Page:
Judging is not a task suited to multitasking. Any IMs I got had to be answered quickly, curtly, and, preferably, between rounds. Despite my best efforts, I'm afraid that I may have ruffled some feathers because I just couldn't pull away from watching the fights long enough to give satisfactory answers.

There was good action last night. All of our fighters appeared to be in top form, and nobody succumbed to a knockout in either the lightweight or middleweight divisions.

As I mentioned yesterday, I had signed up for the card as well, and was hoping to put that coveted tenth victory on my record. So it was with great eagerness that I put down my pen and paper and let Karine take over judging for my fight.

My opponent was Jihan McCallen. I've been at ringside in various capacities in the past few weeks, so I've had a firsthand look at the roll she had been on of late. Starting with her first win, a come-from-behind KO of snake Boa, followed in the next week by outboxing former lightweight champ (and newly minted middleweight) jony Abramovic, it was clear that Jihan was not an opponent to take lightly. Not that that's ever a good idea for any opponent, but Jihan's record of late speaks for itself.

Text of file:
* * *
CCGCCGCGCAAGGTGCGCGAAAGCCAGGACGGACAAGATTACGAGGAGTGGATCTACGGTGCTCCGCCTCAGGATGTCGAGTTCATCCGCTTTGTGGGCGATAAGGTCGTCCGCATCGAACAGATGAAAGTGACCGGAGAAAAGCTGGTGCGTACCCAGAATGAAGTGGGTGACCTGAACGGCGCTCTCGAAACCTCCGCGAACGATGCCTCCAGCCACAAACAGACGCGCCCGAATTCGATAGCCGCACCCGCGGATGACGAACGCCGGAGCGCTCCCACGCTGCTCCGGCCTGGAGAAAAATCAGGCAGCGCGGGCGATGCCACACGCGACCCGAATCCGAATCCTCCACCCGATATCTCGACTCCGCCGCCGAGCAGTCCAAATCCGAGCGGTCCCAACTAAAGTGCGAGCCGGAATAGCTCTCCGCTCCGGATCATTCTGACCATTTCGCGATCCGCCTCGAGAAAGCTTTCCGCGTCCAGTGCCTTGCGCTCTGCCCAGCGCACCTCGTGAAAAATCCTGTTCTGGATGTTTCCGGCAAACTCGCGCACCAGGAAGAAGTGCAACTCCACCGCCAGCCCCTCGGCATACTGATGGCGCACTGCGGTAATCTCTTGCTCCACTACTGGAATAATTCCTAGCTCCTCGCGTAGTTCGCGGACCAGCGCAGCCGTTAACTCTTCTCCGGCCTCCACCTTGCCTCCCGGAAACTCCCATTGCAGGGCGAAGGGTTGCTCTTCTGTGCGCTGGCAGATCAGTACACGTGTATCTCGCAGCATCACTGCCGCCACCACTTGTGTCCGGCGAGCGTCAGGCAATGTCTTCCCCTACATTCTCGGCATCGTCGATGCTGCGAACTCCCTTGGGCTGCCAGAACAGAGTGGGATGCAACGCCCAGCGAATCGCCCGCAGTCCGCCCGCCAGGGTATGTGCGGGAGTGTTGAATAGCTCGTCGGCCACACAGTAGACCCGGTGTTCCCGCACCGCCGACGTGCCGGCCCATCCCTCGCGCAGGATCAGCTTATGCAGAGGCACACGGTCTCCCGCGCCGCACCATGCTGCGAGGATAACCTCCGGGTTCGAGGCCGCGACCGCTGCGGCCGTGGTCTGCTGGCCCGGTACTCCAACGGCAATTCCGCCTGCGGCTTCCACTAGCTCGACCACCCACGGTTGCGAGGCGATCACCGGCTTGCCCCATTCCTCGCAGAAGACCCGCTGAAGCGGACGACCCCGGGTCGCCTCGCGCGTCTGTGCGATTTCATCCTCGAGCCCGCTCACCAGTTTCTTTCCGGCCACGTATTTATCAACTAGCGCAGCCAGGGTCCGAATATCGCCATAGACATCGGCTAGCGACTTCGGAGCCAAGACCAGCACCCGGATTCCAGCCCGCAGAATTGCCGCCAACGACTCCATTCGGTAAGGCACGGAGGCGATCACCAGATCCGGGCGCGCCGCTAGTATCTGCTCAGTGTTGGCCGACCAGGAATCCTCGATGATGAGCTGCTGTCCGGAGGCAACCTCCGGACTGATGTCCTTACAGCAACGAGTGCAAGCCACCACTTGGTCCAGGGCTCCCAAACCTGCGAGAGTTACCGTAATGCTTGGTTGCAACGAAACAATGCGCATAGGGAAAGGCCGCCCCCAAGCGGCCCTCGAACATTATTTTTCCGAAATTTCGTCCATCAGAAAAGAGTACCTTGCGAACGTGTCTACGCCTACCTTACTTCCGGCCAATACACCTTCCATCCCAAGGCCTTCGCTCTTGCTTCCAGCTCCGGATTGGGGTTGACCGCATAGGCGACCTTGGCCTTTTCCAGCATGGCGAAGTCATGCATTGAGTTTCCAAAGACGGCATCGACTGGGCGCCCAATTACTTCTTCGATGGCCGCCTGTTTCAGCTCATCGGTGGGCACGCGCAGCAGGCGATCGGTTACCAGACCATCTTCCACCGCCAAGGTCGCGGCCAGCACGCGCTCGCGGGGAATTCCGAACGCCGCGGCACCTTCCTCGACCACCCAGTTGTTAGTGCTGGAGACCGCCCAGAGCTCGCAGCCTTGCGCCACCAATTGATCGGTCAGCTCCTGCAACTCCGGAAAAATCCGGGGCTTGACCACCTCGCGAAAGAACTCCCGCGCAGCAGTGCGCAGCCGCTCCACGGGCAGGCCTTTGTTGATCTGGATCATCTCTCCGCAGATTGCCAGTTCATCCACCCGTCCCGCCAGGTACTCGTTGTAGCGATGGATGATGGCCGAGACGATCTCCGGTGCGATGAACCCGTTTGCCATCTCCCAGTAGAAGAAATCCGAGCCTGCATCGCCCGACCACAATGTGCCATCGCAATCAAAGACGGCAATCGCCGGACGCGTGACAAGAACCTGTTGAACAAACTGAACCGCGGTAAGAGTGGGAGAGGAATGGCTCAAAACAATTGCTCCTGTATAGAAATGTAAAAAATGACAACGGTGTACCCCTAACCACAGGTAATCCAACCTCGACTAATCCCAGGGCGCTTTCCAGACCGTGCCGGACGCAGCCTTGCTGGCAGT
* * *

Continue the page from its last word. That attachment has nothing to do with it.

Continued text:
As we faced each other in the center of the ring while announcer Vox Mullen did the pro forma reading of the rules, another opponent made itself known: Lag. Now there's lag and then there's lag. This was Lagzilla. And it raised its massive foot at the beginning of our match and stomped on the ring. Hard.

Now even in a crowded sim, such as what we had last night, you can reasonably expect lag to sort of come and go in waves: Some moments of freedom of movement followed by a near-grinding halt of the frame rate. Not so this time. This lag was annoyingly persistent, its only saving grace that it seemed to be affecting Jihan and myself equally as we lurched around the ring, trying to do each other some damage.